Anasys' NIST Users Report on New AFM-IR Nanoscale Chemical Imaging Method
New application for AFM-IR to study in NIST publication "Tech Beat."
Thursday, July 25, 2013
Purdue University Researchers Use Nanoscale IR Spectroscopy via AFM-IR
Utilizing this technique has provided key insights into drug-polymer blends.
Friday, May 11, 2012
Invited Award Symposium Presentation Nanoscale IR Spectroscopy at Pittcon 2012
Anasys Instruments announced that Dr. Bruce Chase is presenting an invited talk entitled "Structure and Orientation in Electrospun Nanofibers", as part of the Organized Contributed Session on Analytical Applications of Broadly Tunable Lasers.
Thursday, March 08, 2012
Anasys Instruments Receives Microscopy Today’s 2011 Innovation Award
AFM-IR system has been recognized by Microscopy Today in the receipt of the 2011 Innovation Award.
Thursday, August 18, 2011
Scientific News
Kwansei Gakuin University in Hyogo, Japan, Uses Raman Microscopy
Raman Microscopy study crystallographic defects in silicon carbide wafers.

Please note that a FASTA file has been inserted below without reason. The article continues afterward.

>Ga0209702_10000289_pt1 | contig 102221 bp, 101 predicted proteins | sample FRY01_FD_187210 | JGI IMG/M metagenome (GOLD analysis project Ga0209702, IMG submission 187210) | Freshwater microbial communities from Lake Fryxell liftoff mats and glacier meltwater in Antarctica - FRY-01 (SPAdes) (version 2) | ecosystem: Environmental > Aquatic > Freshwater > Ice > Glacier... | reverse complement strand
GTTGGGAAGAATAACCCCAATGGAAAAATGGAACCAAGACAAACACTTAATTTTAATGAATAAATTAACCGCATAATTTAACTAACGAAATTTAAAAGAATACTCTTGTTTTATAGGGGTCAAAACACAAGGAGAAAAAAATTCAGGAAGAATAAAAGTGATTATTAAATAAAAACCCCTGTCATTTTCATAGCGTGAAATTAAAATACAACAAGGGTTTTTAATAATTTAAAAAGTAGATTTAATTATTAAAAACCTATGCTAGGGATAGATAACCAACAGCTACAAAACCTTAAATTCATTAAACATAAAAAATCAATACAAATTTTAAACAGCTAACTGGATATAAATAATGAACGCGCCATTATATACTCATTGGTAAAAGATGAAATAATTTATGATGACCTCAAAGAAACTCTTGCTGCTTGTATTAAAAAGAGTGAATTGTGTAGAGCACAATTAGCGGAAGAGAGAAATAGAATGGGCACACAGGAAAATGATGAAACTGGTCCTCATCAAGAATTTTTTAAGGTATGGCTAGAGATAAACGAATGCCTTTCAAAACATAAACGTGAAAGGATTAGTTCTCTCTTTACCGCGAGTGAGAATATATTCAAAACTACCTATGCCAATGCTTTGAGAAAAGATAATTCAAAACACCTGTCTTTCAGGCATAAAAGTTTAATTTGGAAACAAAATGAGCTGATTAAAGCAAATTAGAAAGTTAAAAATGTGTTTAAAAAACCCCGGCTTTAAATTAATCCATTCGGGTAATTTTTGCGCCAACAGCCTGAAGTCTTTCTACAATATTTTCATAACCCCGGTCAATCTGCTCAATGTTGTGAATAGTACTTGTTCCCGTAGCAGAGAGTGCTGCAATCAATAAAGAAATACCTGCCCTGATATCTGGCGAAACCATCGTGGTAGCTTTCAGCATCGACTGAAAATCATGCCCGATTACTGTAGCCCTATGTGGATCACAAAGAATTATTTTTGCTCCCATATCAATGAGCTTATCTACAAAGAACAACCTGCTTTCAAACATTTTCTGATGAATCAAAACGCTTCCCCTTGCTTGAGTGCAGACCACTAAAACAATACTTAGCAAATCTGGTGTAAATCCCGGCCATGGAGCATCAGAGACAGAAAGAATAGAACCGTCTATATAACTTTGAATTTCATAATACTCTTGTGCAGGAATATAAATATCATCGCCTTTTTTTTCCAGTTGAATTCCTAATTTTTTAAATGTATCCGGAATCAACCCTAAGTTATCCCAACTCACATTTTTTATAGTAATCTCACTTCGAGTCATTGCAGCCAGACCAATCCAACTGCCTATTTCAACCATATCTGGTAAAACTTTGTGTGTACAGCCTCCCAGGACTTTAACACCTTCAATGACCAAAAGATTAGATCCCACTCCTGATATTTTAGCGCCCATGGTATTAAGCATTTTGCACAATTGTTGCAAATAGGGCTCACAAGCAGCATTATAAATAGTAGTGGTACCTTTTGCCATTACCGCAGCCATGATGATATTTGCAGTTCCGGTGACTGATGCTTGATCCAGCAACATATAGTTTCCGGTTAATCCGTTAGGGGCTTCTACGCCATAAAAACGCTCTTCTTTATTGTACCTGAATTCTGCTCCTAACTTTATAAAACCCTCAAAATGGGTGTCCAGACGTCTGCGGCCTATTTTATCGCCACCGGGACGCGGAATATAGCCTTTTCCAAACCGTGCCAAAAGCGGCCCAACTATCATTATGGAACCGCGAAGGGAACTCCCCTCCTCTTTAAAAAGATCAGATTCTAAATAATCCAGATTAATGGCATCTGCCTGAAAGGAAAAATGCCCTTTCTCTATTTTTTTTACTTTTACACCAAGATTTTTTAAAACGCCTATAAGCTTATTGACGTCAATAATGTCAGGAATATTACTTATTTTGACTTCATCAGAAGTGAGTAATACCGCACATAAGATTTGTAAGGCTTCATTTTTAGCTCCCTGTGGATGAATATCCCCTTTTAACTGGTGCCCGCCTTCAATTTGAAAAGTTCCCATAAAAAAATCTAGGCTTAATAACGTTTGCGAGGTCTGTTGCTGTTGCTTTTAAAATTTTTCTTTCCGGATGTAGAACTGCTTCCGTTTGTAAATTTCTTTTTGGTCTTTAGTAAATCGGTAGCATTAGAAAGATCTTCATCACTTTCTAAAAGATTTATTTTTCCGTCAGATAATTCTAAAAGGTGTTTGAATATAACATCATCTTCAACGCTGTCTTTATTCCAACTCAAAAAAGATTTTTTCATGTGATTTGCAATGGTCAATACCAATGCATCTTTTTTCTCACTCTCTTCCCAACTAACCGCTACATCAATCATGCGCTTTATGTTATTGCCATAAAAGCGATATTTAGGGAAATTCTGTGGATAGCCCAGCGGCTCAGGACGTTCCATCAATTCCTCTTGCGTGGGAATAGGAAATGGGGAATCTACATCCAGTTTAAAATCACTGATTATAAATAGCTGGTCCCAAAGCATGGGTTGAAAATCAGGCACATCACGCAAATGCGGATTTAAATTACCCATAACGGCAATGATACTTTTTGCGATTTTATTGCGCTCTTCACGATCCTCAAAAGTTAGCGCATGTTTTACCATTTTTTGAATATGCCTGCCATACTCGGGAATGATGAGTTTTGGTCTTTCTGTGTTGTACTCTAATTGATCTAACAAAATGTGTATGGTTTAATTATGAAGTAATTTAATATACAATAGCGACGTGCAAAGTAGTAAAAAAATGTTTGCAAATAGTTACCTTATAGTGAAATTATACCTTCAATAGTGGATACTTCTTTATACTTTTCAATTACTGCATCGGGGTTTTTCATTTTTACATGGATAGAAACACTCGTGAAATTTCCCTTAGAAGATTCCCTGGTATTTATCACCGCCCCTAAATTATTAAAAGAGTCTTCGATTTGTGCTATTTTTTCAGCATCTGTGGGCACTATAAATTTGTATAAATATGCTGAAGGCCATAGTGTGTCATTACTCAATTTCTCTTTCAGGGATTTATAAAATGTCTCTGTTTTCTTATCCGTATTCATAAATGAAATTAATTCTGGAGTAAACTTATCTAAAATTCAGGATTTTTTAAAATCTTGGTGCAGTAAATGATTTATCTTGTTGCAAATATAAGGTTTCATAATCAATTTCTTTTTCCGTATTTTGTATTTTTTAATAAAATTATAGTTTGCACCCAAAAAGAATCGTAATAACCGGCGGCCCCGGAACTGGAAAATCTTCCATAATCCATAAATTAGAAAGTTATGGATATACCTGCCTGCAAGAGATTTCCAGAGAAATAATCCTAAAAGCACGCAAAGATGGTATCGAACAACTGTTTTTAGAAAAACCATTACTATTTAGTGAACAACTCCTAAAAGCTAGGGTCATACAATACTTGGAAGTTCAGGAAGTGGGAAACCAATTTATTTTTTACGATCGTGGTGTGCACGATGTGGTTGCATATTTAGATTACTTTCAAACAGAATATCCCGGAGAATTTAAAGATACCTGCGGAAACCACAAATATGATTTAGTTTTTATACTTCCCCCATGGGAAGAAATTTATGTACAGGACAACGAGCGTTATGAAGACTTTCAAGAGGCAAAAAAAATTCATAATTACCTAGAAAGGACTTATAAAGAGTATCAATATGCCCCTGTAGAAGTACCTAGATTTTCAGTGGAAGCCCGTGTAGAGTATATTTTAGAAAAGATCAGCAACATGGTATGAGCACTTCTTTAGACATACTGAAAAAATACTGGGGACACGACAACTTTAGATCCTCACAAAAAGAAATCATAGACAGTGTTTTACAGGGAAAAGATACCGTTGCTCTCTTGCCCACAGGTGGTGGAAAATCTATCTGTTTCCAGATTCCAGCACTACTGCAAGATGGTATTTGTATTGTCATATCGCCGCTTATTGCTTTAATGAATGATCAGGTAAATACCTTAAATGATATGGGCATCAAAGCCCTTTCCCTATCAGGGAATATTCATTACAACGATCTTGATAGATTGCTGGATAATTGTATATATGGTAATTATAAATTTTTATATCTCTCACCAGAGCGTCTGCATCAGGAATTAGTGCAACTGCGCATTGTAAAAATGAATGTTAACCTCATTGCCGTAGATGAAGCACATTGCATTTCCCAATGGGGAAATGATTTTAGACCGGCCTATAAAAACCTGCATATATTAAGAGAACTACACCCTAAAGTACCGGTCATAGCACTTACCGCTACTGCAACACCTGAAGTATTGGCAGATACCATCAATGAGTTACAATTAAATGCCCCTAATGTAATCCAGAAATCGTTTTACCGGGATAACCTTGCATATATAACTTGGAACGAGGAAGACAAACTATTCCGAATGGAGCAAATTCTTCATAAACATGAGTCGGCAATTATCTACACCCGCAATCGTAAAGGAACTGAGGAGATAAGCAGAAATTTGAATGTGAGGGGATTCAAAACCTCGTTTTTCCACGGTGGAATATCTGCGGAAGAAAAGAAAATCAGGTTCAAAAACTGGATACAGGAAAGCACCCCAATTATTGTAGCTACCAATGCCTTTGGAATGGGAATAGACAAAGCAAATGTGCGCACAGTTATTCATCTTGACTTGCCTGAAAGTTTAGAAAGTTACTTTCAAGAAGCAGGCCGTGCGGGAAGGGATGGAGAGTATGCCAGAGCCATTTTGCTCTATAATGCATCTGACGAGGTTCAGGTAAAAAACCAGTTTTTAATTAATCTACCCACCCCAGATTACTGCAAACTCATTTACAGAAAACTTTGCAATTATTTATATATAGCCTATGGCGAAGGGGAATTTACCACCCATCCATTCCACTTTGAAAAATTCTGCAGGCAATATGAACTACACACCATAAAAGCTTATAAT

Structural Discoveries Could Aid in Better Drug Design
Scientists have uncovered the structural details of how some proteins interact to turn two different signals into a single integrated output.
X-ray Laser Experiment Could Help in Designing Drugs for Brain Disorders
Scientists found that when two protein structures in the brain join up, they act as an amplifier for a slight increase in calcium concentration, triggering a gunshot-like release of neurotransmitters from one neuron to another.
Team Identifies Structure of Tumor-Suppressing Protein
An international group of researchers led by Carnegie Mellon University physicists Mathias Lösche and Frank Heinrich have established the structure of an important tumor suppressing protein, PTEN.
Major Innovation in Molecular Imaging Delivers Spatial and Spectral Info Simultaneously